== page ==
Fast Company reporter Connie Lin spotlights how Algorand, an MIT startup founded by Prof. Silvio Micali, dimmed the lights in Times Square on April 21 to help conserve energy and demonstrate how cryptocurrency could reduce energy consumption. Algorand has developed a carbon-negative blockchain protocol and “utilizes a pure proof-of-stake consensus mechanism to verify authentic transactions.”

The Boston Globe

Boston Globe reporter Robert Weisman spotlights how researchers at the MIT AgeLab are “designing prototypes of ‘smart homes’ for older residents, equipped with social robots, voice-activated speakers that give medication reminders, motion sensors embedded in carpets to detect falls, and intelligent doorbells that double as security cameras.”

TechCrunch

TechCrunch reporter Brian Heater spotlights new MIT robotics research, including a team of CSAIL researchers “working on a system that utilizes a robotic arm to help people get dressed.” Heater notes that the “issue is one of robotic vision — specifically finding a method to give the system a better view of the human arm it’s working to dress.”

Stat

STAT reporter Katie Palmer spotlights Principal Research Scientist Leo Anthony Celi’s research underscoring the importance of improving the diversity of datasets used to design and test clinical AI systems. “The biggest concern now is that the algorithms that we’re building are only going to benefit the population that’s contributing to the dataset,” says Celi. “And none of that will have any value to those who carry the biggest burden of disease in this country, or in the world.”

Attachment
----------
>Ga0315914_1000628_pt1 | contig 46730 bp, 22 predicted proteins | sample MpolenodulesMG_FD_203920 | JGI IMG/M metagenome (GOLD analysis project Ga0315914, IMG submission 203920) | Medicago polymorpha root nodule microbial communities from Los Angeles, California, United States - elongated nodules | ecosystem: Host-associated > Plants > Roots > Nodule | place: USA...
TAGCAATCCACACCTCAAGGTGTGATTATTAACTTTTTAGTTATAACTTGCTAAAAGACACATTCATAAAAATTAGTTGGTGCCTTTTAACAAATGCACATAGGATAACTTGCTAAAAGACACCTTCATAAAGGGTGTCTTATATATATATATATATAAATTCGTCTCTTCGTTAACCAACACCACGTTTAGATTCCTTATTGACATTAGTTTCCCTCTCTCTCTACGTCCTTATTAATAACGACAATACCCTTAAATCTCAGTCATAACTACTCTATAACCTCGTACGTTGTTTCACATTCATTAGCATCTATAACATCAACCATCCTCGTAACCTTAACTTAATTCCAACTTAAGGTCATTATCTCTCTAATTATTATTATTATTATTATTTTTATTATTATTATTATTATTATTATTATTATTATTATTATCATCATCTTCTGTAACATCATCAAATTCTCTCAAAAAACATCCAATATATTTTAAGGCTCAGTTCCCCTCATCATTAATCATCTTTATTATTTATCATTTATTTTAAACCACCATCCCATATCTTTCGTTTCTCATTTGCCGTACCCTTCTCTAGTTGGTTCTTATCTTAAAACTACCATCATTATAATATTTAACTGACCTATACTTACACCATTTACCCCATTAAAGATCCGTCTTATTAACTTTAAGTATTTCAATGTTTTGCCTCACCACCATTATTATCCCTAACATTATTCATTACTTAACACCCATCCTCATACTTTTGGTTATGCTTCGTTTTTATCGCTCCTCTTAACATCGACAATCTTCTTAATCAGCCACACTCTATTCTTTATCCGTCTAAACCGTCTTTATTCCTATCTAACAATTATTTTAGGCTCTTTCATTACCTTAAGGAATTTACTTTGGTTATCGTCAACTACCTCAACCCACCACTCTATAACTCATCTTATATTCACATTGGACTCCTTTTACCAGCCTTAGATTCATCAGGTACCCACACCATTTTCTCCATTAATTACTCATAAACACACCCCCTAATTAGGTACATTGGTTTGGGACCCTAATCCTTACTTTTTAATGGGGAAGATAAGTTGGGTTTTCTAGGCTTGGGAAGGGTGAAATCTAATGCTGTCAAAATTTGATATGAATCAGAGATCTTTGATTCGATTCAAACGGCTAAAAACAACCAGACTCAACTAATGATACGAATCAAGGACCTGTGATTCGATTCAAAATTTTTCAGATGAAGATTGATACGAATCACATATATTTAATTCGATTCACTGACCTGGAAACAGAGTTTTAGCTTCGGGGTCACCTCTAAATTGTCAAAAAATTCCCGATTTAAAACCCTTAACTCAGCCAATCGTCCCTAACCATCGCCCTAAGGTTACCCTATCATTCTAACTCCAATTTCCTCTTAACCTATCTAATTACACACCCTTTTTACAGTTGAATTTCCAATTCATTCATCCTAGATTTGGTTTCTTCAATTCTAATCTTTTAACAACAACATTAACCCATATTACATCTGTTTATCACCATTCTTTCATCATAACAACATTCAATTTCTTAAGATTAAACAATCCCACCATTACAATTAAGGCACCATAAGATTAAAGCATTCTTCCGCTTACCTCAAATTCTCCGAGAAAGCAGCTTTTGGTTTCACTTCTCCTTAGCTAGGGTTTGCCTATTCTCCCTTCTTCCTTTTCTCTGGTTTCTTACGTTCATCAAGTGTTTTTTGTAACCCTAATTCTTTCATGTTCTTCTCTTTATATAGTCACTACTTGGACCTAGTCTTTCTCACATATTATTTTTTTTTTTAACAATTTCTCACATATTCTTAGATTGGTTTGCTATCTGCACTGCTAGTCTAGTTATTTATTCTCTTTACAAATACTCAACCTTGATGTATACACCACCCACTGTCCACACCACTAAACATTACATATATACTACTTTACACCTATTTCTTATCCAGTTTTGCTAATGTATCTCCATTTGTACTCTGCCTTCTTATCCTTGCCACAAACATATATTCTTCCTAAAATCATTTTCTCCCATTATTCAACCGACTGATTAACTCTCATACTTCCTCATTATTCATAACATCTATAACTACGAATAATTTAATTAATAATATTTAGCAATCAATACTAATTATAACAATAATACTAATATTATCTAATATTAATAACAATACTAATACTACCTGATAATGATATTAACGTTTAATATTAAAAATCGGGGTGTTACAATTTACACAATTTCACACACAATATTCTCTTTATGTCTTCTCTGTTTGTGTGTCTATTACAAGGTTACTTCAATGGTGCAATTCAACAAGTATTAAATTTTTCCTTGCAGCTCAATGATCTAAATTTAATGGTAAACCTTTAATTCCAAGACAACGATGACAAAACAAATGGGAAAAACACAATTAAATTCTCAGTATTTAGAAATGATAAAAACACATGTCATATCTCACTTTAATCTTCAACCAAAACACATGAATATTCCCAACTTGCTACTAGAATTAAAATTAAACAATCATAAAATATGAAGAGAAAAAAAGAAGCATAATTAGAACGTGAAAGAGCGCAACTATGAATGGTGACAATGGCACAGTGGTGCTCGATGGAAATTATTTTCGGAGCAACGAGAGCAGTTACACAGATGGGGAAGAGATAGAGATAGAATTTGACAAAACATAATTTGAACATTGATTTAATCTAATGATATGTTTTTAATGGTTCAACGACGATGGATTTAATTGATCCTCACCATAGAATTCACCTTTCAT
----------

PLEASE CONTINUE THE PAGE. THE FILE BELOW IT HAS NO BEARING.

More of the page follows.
The Boston Globe

MIT researchers and two high school seniors have developed DualFair, a new technique for removing bias from a mortgage lending dataset, reports Hiawatha Bray for The Boston Globe. “When a mortgage-lending AI was trained using DualFair and tested on real-world mortgage data from seven US states,” writes Bray, “the system was less likely to reject applications of otherwise qualified borrowers because of their race, sex, or ethnicity.”

EdScoop